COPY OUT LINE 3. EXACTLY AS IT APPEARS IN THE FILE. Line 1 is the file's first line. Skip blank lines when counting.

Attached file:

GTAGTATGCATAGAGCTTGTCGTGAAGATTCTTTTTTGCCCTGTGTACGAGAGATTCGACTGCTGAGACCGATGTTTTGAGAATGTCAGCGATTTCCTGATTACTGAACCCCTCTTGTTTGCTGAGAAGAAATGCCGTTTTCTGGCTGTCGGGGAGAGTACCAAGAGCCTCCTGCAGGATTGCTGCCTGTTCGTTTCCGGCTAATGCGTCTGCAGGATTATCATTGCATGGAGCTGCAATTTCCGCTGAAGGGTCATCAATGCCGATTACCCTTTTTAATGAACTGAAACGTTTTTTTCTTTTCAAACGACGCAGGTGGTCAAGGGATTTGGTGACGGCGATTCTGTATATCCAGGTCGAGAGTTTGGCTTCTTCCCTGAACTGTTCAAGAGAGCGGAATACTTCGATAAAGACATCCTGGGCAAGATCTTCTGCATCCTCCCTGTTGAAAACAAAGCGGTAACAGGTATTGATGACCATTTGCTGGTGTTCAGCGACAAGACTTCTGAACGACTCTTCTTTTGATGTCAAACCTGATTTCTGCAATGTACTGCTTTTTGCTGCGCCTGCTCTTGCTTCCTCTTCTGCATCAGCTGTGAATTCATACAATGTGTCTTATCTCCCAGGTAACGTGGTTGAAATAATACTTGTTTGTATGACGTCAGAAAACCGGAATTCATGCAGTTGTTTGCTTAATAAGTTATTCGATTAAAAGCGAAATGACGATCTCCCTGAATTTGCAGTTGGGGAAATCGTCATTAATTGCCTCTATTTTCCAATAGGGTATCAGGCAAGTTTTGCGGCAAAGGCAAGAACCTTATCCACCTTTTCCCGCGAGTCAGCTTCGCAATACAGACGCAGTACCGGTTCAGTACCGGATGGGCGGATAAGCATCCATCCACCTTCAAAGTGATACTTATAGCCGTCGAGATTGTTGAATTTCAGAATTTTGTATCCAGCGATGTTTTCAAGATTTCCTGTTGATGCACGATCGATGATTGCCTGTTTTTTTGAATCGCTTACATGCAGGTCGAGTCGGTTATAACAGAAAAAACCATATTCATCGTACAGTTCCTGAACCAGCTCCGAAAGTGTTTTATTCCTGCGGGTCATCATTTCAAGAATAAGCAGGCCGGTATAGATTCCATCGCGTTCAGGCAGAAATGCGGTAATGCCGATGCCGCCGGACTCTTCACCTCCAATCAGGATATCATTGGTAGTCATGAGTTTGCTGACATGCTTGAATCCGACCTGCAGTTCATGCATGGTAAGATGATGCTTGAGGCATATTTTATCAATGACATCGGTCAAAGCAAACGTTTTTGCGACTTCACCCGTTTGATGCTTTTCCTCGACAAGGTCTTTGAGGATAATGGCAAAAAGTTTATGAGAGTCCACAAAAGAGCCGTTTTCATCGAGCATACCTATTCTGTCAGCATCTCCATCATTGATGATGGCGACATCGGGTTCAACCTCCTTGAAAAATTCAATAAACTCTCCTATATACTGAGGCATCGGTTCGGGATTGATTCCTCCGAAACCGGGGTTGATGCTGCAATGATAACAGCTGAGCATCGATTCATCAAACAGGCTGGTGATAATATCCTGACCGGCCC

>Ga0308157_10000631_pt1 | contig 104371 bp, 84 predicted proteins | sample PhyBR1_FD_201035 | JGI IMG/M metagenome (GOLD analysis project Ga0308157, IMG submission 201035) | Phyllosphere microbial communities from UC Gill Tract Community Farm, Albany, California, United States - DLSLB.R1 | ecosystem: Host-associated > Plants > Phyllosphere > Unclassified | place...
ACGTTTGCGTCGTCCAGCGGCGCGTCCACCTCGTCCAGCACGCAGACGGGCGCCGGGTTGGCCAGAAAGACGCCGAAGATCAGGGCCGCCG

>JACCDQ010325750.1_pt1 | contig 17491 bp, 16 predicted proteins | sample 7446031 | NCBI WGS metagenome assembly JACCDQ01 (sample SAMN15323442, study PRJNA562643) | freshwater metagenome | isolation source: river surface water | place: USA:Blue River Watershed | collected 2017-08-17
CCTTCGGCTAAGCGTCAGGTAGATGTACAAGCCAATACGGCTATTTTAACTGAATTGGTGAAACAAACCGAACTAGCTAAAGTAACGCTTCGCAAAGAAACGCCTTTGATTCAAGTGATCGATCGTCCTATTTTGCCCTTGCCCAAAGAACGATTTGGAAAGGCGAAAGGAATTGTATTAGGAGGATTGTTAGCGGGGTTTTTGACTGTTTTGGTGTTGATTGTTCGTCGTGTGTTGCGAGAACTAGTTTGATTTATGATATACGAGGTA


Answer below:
ACGTTTGCGTCGTCCAGCGGCGCGTCCACCTCGTCCAGCACGCAGACGGGCGCCGGGTTGGCCAGAAAGACGCCGAAGATCAGGGCCGCCG